Digital rice picking technology – AgriLife Today

Rice researchers at the Texas A&M AgriLife Research Center in Beaumont have begun a project to use unmanned aerial vehicles, UAVs, to speed up rice selection and reproduction.

A team of researchers at the Texas A&M AgriLife Research Center in Beaumont will use UAVs to capture images of rice crops in real time, extract phenotypic characteristics from crops, and ultimately analyze this information to determine high-yield rice genotypes. (Photo)

The team will use UAVs to capture images of rice crops in real time, extract phenotypic characteristics of crops from the images, and ultimately analyze this information to identify high-yielding rice genotypes.

Yubin Yang, Ph.D., a senior biosystems analyst at Beaumont Center, is leading the Texas A&M AgriLife Research project, funded by a three-year, $ 650,000 grant from the U.S. Department of Agriculture and the National Food and Agriculture Institute. The project aims to avoid a major hurdle in data collection: labor-intensive and time-consuming labor-intensive data collection, using skilled labor.

The Yang project team includes AgriLife Research scientist Stanley Omar Samonte, PhD, hybrid rice grower; Fugen Dou, Ph.D., crop nutrient management; Ted Wilson, Ph.D., director of the center and holder of the Jack B. Wendt Endowed Chair in Rice Growing; Tanumoy Bera, Ph.D., postdoctoral fellow, all in the Texas A&M Soil and Crop Sciences department; and Jing Zhang, Ph.D., associate professor of computer science, Lamar University, Beaumont.

The main objectives of the research are:

  • Quantify the phenotypic characteristics of rice growth and development.
  • Take UAV images of rice genotypes during the main stages of rice growth.
  • Develop advanced image processing algorithms to extract the phenological, morphological and architectural features of the main stages of rice growth.
  • Develop a digital rice selection system that analyzes the best-performing genotypes through data integration and multi-feature decision-making.

Advantages of UAV Technology

“Traditional manual measurement of the phenotypic characteristics of rice takes a long time,” Yang said. “It is becoming increasingly difficult to hire qualified and experienced staff. Advanced UAV technology and image processing can provide a cost-effective and reliable alternative. We can use UAVs to capture images of rice in the main stages of growth and to develop algorithms for extracting different phenotypic characteristics of hundreds or thousands of rice genotypes. “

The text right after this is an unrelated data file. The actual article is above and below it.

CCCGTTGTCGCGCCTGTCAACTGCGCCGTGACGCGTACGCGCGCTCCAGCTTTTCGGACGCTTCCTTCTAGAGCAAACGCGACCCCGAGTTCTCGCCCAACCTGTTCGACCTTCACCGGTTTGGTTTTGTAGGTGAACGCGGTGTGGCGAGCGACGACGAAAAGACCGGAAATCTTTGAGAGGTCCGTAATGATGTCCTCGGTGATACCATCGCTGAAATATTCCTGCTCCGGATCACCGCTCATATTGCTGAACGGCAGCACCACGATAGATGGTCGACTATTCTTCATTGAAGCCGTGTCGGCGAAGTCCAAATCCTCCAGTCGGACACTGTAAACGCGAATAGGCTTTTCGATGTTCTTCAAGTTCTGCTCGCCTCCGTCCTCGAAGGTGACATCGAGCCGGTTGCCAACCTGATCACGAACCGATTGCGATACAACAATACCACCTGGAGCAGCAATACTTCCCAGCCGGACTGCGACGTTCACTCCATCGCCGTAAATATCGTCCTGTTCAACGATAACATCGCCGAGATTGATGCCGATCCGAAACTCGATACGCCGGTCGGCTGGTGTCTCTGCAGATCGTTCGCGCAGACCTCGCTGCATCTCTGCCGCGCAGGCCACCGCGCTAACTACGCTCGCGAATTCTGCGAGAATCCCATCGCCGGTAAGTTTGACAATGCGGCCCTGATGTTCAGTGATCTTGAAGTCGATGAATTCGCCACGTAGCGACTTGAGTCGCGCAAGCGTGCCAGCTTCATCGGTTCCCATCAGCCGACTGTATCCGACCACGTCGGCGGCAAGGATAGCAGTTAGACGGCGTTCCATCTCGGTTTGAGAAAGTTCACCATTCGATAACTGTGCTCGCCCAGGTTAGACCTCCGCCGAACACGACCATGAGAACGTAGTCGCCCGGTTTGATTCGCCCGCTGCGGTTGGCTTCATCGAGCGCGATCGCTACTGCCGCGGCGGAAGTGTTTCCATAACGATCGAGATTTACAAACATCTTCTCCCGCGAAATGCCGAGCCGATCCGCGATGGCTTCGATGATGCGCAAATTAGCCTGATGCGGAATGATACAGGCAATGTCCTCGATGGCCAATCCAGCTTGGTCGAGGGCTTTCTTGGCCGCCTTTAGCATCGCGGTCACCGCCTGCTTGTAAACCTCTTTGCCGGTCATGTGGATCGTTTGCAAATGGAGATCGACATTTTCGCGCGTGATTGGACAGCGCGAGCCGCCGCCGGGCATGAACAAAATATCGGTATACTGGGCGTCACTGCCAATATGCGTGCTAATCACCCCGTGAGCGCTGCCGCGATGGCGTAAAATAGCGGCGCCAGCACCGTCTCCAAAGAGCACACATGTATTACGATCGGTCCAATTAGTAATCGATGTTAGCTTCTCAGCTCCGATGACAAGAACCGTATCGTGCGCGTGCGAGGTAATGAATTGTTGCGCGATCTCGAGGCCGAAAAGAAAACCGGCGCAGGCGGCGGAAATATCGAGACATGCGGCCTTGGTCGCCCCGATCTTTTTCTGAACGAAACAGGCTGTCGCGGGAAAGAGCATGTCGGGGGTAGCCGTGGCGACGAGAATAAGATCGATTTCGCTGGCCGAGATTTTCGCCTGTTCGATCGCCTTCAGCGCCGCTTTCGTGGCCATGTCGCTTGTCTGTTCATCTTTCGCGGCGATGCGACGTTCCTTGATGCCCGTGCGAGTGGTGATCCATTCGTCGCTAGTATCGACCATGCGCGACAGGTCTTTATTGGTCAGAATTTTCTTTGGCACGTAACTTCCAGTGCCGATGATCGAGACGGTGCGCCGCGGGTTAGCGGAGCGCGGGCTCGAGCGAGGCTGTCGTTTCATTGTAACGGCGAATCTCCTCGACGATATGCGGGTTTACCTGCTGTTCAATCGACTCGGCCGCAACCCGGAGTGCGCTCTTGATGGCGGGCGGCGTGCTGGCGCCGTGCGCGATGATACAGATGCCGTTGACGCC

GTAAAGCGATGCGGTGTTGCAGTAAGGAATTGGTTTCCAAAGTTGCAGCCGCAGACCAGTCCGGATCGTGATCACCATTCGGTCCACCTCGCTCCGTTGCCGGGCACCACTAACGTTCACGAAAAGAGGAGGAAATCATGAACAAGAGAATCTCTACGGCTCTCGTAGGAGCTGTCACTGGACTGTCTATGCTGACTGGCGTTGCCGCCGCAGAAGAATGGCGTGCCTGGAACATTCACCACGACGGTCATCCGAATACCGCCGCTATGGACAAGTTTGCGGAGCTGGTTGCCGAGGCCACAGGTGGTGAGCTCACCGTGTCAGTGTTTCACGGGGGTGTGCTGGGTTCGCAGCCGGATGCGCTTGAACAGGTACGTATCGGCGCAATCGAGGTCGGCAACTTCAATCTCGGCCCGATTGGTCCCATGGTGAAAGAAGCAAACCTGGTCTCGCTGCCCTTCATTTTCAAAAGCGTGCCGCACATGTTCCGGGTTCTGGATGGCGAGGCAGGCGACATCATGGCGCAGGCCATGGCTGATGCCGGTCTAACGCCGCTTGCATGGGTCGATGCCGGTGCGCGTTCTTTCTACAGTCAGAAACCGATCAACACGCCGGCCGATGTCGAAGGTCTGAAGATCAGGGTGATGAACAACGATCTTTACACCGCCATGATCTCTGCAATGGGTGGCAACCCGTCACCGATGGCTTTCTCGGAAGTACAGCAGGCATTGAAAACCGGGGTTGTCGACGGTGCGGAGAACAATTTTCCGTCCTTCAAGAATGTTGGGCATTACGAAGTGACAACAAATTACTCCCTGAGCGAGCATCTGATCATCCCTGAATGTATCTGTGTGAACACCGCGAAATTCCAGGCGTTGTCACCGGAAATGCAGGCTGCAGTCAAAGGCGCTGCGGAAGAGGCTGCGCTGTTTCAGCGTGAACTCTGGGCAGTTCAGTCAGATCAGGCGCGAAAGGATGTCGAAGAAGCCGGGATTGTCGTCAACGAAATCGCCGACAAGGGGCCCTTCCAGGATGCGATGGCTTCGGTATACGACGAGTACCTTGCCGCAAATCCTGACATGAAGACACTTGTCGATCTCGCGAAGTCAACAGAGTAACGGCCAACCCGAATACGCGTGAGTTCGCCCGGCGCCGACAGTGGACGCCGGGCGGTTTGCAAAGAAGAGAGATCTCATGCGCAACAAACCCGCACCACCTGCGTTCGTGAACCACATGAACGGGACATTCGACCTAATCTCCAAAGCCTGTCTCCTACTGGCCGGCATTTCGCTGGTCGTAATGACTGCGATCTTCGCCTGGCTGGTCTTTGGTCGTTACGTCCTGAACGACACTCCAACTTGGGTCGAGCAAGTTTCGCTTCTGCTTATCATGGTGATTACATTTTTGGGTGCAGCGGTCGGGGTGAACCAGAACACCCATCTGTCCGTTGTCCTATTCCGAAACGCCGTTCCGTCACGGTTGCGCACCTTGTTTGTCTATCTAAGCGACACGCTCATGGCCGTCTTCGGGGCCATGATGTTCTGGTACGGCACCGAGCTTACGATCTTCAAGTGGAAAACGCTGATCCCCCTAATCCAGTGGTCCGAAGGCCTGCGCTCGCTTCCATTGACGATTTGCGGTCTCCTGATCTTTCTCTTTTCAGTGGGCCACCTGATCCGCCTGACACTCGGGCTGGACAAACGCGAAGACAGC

Thousands of UAV images will be collected, as well as ground truth data during the rice harvest season, Yang said. Several flights of UAVs will be made to capture images of rice from different camera angles to help establish the placement of gaps between plants and gaps.

“A large amount of data needs to be integrated and analyzed,” Yang said. “This is the first year of the project and it is a learning process for us. UAV images for rice cultivation have been difficult to capture in time due to the small size of the rice plants and the wind conditions. There is a limited window you can fly. ”

Development of advanced image processing algorithms

While acquiring UAV data, the team will also develop machine learning algorithms to identify key features and select the best-performing rice genotypes.

The research project will evaluate key phenotypic characteristics for selection in breeding, such as shrub establishment, biomass growth, phenological development, and final grain yield.

“We will develop automated algorithms that can extract phenotypic characteristics from UAV images taken at critical stages of rice, including seedlings, crops, flowering, grain filling, and maturity,” Yang said. “The digital rice selection system will be developed through the integration of multiple features to identify the best-performing genotypes.”

Dou said another potential aspect of using UAV technology will be controlling plant growth for nitrogen management and disease detection.

“We have a project underway to assess the nitrogen status of rice from UAV images,” Douk said. “UAV diagnosis of plant nutrients and other stresses has tremendous potential, especially for rice with limited rural access, as a result of an overcrowded production system.”

“This proposed project involves a major effort to provide rice growers and researchers with an integrated decision-making system based on UAV imaging,” Yang said. “It will be an essential tool to greatly improve the efficiency of rice cultivation and phenotyping.”

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